To those final two points, is there reason to be concerned or alarmed that The Mayor has yet to reel in anyone from the prep ranks? Perhaps, but is that more of a product of how Hoiberg has constructed Iowa State's current roster, a statement of how he feels about the prep talent available, or is there a problem that needs a addressed?
Let's start with the latter. This may come as a shock, but just about all college coaches will negatively recruit against each other. When it comes to Fred Hoiberg, there are a couple of pieces of low hanging fruit ripe for the taking. First, Hoiberg's name is mentioned annually for open NBA jobs, which could cause some fears in the minds of young stars and their parents. Only the most naive among us believe that these kids are actually committing to the school as opposed to the head coach that's recruiting them and if said coach always has his name mentioned for these NBA jobs, it might be causing some concerning thoughts about how long he'll be there. Second, Hoiberg has utilized transfers better than anyone in the country since arriving in Ames, but could the constant fear of being recruited over becoming a major selling point against Iowa State?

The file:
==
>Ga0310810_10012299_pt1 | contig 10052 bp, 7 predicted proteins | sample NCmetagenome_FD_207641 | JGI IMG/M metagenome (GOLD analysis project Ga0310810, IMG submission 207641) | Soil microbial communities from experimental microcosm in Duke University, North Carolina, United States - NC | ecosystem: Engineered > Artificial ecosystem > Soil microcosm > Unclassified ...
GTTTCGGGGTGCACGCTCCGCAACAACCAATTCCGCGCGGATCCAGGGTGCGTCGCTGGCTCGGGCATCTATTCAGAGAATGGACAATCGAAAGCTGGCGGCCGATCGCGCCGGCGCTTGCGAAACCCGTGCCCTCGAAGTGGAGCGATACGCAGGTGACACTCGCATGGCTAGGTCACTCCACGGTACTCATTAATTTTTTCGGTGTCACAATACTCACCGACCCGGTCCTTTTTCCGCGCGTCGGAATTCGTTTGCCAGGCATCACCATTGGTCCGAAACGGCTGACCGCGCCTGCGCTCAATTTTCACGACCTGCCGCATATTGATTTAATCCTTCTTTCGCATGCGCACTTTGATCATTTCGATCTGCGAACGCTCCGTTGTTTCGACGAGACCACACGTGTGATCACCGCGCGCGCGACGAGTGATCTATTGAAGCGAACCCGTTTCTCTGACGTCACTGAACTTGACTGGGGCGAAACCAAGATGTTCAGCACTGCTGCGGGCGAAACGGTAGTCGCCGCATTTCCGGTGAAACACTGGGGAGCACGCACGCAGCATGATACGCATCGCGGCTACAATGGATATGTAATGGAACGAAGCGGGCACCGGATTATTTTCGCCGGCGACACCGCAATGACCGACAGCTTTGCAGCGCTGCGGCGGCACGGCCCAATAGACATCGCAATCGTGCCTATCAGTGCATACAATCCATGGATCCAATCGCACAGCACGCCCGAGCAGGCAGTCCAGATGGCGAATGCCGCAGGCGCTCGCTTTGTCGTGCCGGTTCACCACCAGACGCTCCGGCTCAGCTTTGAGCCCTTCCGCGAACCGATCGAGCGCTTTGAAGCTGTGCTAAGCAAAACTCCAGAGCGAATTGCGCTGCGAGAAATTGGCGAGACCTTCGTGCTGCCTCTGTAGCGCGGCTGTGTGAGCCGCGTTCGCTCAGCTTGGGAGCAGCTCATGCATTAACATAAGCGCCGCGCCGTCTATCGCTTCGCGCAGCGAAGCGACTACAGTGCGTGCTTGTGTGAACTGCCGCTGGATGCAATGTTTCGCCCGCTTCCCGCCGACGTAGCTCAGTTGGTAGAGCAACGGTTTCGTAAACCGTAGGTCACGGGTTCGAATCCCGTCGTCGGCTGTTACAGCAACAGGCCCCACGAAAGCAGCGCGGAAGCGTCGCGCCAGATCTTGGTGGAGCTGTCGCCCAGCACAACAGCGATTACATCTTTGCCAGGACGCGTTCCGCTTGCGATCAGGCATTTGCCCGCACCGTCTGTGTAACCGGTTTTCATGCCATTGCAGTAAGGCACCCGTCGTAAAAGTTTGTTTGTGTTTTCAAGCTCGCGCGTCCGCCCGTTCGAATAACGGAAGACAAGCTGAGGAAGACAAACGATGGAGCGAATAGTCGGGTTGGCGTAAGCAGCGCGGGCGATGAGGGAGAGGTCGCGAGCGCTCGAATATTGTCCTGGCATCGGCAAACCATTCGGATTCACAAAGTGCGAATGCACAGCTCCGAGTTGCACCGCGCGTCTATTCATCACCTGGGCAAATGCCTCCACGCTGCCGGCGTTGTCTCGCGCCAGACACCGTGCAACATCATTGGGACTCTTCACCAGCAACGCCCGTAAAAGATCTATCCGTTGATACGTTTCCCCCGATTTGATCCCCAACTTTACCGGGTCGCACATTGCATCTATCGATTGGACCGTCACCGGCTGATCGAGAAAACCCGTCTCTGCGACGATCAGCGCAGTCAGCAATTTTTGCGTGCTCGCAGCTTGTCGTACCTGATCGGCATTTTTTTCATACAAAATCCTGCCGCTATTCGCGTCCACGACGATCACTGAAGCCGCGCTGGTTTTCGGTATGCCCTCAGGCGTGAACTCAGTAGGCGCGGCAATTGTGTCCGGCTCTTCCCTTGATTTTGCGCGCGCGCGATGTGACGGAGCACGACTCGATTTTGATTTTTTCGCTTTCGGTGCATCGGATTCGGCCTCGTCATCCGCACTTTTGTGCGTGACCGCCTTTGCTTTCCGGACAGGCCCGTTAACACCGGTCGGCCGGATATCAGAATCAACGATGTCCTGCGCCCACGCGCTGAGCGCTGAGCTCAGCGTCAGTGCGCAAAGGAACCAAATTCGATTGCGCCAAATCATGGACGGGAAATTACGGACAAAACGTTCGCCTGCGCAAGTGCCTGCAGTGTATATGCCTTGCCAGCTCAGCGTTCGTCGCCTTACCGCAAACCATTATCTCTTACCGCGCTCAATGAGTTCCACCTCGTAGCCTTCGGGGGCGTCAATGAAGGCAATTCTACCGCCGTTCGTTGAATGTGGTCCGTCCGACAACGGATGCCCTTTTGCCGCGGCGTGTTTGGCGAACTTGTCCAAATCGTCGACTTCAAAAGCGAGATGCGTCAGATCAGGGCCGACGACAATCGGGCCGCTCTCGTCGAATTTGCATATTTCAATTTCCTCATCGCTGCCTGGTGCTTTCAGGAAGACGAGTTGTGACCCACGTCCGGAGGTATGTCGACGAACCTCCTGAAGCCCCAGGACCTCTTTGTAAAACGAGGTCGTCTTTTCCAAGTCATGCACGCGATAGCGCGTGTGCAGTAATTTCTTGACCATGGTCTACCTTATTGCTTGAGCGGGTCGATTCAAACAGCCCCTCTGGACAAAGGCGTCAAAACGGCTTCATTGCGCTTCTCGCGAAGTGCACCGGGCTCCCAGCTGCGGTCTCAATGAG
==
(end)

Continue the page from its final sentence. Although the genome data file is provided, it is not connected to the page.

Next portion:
Addressing the NBA concerns to begin with, those rumors simply are not going to go away. We know this and we as ISU fans have accepted this. As long as Hoiberg keeps churning out NCAA tournament appearances, he's always going to be in demand with NBA franchises. This is a good thing. You want a coach who's in demand and considered an offensive innovator. I have little doubt that Hoiberg has any problems talking this point down if it ever comes up in living rooms. This is actually a selling point for him and I'd imagine it can backfire pretty quickly if an opposing coach tries to argue otherwise.